I have been a bit heavy on field work and other obligations so a bit short on brilliant content: but this video is way cool. If anything it shows the remarkable insulation ability of basalt. I would note further that the experiment was by Syracuse University - a school I have always been fond of. Syracuse made a nice offer to me to for graduate school. I instead decided to head back to the Washington State landscapes and went to Western Washington University.




Monday, March 16, 2015

Nick and Tom: Geology of Seattle and the Puget Sound

Nick Zentner and Tom Foster have been putting together some great videos explaining Washington landscapes. They are working on an I-90 series and start off in Seattle.


Sunday, March 15, 2015

Political Sunday: Bloody Sunday and The Battle of Bogside

A combination of last week's celebration of "Bloody Sunday", Saint Patrick's Day, and my tribal homeland inspires this non Washington Landscape post.
 
Last weekend there were remarkable remembrances of the march across the bridge in Selma, Alabama. And for good reason - the event, now referred to as "Bloody Sunday", brought about a significant change in civil rights. Besides being the 50th anniversary, this years remembrance of that day had added meaning given the events in Ferguson, New York as well as other communities.
 
The term Bloody Sunday calls up in my mind another protest march that turned much more violent and had very long lasting consequences and lead to many more deaths and acts of violence for decades afterward. A civil rights march in Derry, Northern Ireland ended with dozens of people shot including 14 killed. Bloody Sunday was recalled by the band U2. The band would often introduce the song as not a "rebel song", as there was in Ireland a genre of rebel music glorifying the Irish Republican Army (IRA).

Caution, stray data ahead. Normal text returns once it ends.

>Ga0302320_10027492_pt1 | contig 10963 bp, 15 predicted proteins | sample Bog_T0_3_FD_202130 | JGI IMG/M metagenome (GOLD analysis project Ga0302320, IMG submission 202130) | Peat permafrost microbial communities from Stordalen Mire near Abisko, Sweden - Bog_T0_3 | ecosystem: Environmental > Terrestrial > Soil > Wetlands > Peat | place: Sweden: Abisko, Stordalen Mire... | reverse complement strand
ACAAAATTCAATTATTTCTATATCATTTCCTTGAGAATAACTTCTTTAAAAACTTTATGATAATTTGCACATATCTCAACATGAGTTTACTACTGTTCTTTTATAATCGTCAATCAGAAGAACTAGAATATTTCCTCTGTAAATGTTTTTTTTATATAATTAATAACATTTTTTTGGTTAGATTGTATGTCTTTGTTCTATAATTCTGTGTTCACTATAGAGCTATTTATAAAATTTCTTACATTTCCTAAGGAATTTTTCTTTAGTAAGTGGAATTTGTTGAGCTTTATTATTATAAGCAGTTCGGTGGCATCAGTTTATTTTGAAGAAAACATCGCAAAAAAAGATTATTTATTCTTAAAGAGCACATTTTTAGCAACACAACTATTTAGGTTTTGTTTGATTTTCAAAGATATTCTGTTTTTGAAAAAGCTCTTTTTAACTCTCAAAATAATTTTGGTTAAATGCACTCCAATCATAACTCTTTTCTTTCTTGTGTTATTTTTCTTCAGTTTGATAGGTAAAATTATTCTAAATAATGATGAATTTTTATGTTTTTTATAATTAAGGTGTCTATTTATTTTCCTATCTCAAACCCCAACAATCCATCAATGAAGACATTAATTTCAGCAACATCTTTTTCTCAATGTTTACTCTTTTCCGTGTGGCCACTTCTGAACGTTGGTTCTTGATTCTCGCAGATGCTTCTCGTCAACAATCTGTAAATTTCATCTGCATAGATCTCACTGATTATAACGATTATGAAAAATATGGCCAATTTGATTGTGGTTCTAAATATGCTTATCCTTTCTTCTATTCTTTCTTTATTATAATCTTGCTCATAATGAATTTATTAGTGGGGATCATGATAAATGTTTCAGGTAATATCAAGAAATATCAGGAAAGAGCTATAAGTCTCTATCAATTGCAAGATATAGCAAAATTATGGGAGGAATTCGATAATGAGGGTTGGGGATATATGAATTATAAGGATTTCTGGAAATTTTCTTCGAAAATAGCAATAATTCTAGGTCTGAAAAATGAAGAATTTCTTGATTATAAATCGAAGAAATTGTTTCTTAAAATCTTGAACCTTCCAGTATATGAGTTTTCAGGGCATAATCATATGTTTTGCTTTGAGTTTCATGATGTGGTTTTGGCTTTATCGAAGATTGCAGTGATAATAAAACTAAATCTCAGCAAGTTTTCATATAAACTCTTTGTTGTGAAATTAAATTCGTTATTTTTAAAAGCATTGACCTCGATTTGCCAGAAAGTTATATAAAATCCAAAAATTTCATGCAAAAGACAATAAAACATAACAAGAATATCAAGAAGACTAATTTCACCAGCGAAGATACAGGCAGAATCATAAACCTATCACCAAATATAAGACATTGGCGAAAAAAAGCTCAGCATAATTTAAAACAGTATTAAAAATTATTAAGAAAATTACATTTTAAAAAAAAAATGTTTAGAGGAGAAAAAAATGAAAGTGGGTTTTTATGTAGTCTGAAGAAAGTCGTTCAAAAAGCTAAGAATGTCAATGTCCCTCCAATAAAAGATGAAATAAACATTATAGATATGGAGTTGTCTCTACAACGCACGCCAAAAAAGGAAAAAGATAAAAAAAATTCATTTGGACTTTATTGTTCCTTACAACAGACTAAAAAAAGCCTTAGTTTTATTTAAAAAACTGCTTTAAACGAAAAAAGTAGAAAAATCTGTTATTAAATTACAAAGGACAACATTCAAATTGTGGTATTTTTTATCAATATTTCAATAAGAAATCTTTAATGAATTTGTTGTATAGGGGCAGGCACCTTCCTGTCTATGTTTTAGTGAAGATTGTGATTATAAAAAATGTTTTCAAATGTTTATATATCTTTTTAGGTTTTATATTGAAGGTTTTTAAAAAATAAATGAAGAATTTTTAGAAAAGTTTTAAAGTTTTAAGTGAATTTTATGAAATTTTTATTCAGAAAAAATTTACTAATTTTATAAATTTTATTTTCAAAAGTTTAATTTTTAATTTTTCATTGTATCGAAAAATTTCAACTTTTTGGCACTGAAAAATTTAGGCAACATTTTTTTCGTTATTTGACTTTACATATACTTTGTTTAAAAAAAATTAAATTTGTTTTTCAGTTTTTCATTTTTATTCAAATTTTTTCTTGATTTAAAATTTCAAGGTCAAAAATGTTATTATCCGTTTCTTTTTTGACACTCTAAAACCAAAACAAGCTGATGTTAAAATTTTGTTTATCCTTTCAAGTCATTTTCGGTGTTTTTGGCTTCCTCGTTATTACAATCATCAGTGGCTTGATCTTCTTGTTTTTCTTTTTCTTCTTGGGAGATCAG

A bit of footage of the Bloody Sunday event. And for those that want to dig deeper into the Troubles, a documentary on the Battle of Bogside which took place three years earlier and resulted in the British Army taking over policing in the Bogside which eventually led to the Bloody Sunday Disaster. The Battle of Bogside was truly a remarkable event that should have led to rapid political change. The lack of substantive action by the United Kingdom was the real tragedy.
 
 





Friday, March 13, 2015

The Brief Winter of 2014-2015

For most of western Washington lowlands this has been a snow free winter. At this late stage the odds of a snow storm are getting very low. Other than a few flakes during the November cold spell - the only winter-like weather all winter, this has been a rather remarkable winter for warmth. That brief period of cold brought 12 degree temperatures to my home with hard winds out of the Fraser Canyon. The outflow of cold air rapidly dried the air and just a few flakes fell. At the time winter seemed to be starting; turned out to be that was the only winter weather all winter.

The cold air crossed over the Strait of Juan de Fuca and as it rose up the slopes on the north side of the Olympic Peninsula and hence the Port Angeles area did get a bit of snow cover. This event was captured on the Google Earth image I cam across while doing some review of a site.   

Google earth (11/29/14)